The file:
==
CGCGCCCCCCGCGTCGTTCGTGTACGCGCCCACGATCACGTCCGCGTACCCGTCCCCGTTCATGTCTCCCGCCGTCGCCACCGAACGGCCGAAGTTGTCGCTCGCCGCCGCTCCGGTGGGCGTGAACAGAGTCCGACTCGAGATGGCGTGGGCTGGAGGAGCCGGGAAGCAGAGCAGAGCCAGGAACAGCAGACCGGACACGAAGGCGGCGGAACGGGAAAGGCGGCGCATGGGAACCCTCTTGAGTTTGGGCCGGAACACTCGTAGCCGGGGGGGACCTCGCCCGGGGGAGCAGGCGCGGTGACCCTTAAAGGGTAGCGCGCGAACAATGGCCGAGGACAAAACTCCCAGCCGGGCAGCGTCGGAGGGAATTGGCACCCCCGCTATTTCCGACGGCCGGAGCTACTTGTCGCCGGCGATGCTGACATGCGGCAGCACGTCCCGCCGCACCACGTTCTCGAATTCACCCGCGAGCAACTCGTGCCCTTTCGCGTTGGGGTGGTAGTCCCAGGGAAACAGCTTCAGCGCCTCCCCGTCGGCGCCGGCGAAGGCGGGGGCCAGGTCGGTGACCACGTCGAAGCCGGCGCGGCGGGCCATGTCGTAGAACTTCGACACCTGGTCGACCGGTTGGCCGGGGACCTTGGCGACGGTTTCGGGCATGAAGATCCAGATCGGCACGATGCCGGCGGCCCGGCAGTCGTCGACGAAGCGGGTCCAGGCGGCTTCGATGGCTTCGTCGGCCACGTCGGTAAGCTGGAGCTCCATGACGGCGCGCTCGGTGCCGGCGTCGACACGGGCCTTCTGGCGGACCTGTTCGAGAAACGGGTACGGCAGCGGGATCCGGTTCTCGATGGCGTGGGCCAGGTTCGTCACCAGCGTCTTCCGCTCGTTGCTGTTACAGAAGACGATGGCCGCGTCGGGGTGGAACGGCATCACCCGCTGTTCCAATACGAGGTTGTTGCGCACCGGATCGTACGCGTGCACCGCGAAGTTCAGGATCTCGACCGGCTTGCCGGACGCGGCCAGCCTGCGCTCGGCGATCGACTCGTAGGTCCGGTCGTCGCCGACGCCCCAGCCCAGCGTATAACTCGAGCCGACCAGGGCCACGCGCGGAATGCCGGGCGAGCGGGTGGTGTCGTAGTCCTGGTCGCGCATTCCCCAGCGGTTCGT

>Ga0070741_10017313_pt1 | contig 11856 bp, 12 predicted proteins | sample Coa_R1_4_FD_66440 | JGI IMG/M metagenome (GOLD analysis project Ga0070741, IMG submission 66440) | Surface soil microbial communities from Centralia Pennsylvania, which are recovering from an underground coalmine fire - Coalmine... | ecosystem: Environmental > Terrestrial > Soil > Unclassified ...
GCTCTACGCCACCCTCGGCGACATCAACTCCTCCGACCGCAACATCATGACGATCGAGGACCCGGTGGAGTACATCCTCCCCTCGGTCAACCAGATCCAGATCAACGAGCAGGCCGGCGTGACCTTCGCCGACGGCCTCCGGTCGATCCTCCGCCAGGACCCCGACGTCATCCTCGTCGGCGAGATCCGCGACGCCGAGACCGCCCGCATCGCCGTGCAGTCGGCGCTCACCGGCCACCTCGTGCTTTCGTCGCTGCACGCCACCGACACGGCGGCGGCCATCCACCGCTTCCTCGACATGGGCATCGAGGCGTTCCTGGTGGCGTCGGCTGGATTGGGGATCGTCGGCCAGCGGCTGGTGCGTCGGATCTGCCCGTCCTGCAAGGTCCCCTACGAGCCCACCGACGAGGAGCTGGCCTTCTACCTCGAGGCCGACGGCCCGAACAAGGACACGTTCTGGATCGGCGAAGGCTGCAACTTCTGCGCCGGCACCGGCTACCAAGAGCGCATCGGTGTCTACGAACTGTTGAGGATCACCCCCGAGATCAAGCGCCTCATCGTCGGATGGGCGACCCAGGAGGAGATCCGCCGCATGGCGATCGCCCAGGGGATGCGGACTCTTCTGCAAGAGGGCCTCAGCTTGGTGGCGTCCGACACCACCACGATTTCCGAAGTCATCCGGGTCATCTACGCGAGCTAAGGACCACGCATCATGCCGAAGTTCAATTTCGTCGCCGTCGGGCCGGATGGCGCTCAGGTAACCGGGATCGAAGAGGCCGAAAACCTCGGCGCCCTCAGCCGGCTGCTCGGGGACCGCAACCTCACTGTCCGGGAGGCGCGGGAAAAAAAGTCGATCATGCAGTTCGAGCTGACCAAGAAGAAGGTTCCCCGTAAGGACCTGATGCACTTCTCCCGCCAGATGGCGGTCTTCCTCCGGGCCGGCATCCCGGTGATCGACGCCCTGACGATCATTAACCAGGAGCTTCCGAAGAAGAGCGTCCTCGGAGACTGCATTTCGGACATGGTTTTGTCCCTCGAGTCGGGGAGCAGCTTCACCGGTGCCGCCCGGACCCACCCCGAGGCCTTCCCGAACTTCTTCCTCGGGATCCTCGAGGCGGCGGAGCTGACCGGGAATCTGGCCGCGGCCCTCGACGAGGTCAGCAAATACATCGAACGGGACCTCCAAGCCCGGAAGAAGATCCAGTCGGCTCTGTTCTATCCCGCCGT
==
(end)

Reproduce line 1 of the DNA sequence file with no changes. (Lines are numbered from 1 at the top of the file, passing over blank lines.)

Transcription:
CGCGCCCCCCGCGTCGTTCGTGTACGCGCCCACGATCACGTCCGCGTACCCGTCCCCGTTCATGTCTCCCGCCGTCGCCACCGAACGGCCGAAGTTGTCGCTCGCCGCCGCTCCGGTGGGCGTGAACAGAGTCCGACTCGAGATGGCGTGGGCTGGAGGAGCCGGGAAGCAGAGCAGAGCCAGGAACAGCAGACCGGACACGAAGGCGGCGGAACGGGAAAGGCGGCGCATGGGAACCCTCTTGAGTTTGGGCCGGAACACTCGTAGCCGGGGGGGACCTCGCCCGGGGGAGCAGGCGCGGTGACCCTTAAAGGGTAGCGCGCGAACAATGGCCGAGGACAAAACTCCCAGCCGGGCAGCGTCGGAGGGAATTGGCACCCCCGCTATTTCCGACGGCCGGAGCTACTTGTCGCCGGCGATGCTGACATGCGGCAGCACGTCCCGCCGCACCACGTTCTCGAATTCACCCGCGAGCAACTCGTGCCCTTTCGCGTTGGGGTGGTAGTCCCAGGGAAACAGCTTCAGCGCCTCCCCGTCGGCGCCGGCGAAGGCGGGGGCCAGGTCGGTGACCACGTCGAAGCCGGCGCGGCGGGCCATGTCGTAGAACTTCGACACCTGGTCGACCGGTTGGCCGGGGACCTTGGCGACGGTTTCGGGCATGAAGATCCAGATCGGCACGATGCCGGCGGCCCGGCAGTCGTCGACGAAGCGGGTCCAGGCGGCTTCGATGGCTTCGTCGGCCACGTCGGTAAGCTGGAGCTCCATGACGGCGCGCTCGGTGCCGGCGTCGACACGGGCCTTCTGGCGGACCTGTTCGAGAAACGGGTACGGCAGCGGGATCCGGTTCTCGATGGCGTGGGCCAGGTTCGTCACCAGCGTCTTCCGCTCGTTGCTGTTACAGAAGACGATGGCCGCGTCGGGGTGGAACGGCATCACCCGCTGTTCCAATACGAGGTTGTTGCGCACCGGATCGTACGCGTGCACCGCGAAGTTCAGGATCTCGACCGGCTTGCCGGACGCGGCCAGCCTGCGCTCGGCGATCGACTCGTAGGTCCGGTCGTCGCCGACGCCCCAGCCCAGCGTATAACTCGAGCCGACCAGGGCCACGCGCGGAATGCCGGGCGAGCGGGTGGTGTCGTAGTCCTGGTCGCGCATTCCCCAGCGGTTCGT